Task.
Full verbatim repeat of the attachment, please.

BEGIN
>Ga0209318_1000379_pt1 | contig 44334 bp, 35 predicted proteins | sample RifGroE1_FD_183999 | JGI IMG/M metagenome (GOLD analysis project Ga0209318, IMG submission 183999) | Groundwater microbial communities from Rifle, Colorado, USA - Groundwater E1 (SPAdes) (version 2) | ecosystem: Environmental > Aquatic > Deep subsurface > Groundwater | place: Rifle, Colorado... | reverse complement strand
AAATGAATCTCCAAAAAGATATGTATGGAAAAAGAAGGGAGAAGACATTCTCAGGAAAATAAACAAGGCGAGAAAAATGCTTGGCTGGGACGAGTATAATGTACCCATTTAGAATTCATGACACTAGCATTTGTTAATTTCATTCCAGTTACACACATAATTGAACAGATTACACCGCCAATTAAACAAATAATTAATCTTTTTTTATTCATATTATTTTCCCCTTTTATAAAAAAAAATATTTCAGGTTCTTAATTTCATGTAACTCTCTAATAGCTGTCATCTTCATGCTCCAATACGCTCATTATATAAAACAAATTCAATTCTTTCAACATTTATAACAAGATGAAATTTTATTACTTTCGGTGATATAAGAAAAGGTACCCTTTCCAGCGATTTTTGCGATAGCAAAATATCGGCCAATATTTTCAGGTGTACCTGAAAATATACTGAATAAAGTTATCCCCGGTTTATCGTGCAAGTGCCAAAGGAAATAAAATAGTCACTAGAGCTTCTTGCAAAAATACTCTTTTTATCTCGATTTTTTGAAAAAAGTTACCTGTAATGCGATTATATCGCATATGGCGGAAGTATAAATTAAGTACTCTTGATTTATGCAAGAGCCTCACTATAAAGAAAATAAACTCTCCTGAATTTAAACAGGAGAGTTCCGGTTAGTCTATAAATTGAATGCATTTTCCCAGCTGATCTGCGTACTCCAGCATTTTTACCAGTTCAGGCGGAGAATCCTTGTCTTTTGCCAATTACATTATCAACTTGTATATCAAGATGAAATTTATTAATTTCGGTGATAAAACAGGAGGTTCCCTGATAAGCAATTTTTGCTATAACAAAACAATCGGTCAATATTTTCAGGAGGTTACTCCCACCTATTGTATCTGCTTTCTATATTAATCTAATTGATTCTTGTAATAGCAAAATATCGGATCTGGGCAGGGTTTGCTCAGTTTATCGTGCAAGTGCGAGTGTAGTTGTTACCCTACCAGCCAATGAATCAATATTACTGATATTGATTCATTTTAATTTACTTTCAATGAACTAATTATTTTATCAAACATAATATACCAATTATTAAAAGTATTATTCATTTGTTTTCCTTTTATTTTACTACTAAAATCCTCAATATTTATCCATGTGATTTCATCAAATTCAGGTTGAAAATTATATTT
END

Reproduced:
>Ga0209318_1000379_pt1 | contig 44334 bp, 35 predicted proteins | sample RifGroE1_FD_183999 | JGI IMG/M metagenome (GOLD analysis project Ga0209318, IMG submission 183999) | Groundwater microbial communities from Rifle, Colorado, USA - Groundwater E1 (SPAdes) (version 2) | ecosystem: Environmental > Aquatic > Deep subsurface > Groundwater | place: Rifle, Colorado... | reverse complement strand
AAATGAATCTCCAAAAAGATATGTATGGAAAAAGAAGGGAGAAGACATTCTCAGGAAAATAAACAAGGCGAGAAAAATGCTTGGCTGGGACGAGTATAATGTACCCATTTAGAATTCATGACACTAGCATTTGTTAATTTCATTCCAGTTACACACATAATTGAACAGATTACACCGCCAATTAAACAAATAATTAATCTTTTTTTATTCATATTATTTTCCCCTTTTATAAAAAAAAATATTTCAGGTTCTTAATTTCATGTAACTCTCTAATAGCTGTCATCTTCATGCTCCAATACGCTCATTATATAAAACAAATTCAATTCTTTCAACATTTATAACAAGATGAAATTTTATTACTTTCGGTGATATAAGAAAAGGTACCCTTTCCAGCGATTTTTGCGATAGCAAAATATCGGCCAATATTTTCAGGTGTACCTGAAAATATACTGAATAAAGTTATCCCCGGTTTATCGTGCAAGTGCCAAAGGAAATAAAATAGTCACTAGAGCTTCTTGCAAAAATACTCTTTTTATCTCGATTTTTTGAAAAAAGTTACCTGTAATGCGATTATATCGCATATGGCGGAAGTATAAATTAAGTACTCTTGATTTATGCAAGAGCCTCACTATAAAGAAAATAAACTCTCCTGAATTTAAACAGGAGAGTTCCGGTTAGTCTATAAATTGAATGCATTTTCCCAGCTGATCTGCGTACTCCAGCATTTTTACCAGTTCAGGCGGAGAATCCTTGTCTTTTGCCAATTACATTATCAACTTGTATATCAAGATGAAATTTATTAATTTCGGTGATAAAACAGGAGGTTCCCTGATAAGCAATTTTTGCTATAACAAAACAATCGGTCAATATTTTCAGGAGGTTACTCCCACCTATTGTATCTGCTTTCTATATTAATCTAATTGATTCTTGTAATAGCAAAATATCGGATCTGGGCAGGGTTTGCTCAGTTTATCGTGCAAGTGCGAGTGTAGTTGTTACCCTACCAGCCAATGAATCAATATTACTGATATTGATTCATTTTAATTTACTTTCAATGAACTAATTATTTTATCAAACATAATATACCAATTATTAAAAGTATTATTCATTTGTTTTCCTTTTATTTTACTACTAAAATCCTCAATATTTATCCATGTGATTTCATCAAATTCAGGTTGAAAATTATATTT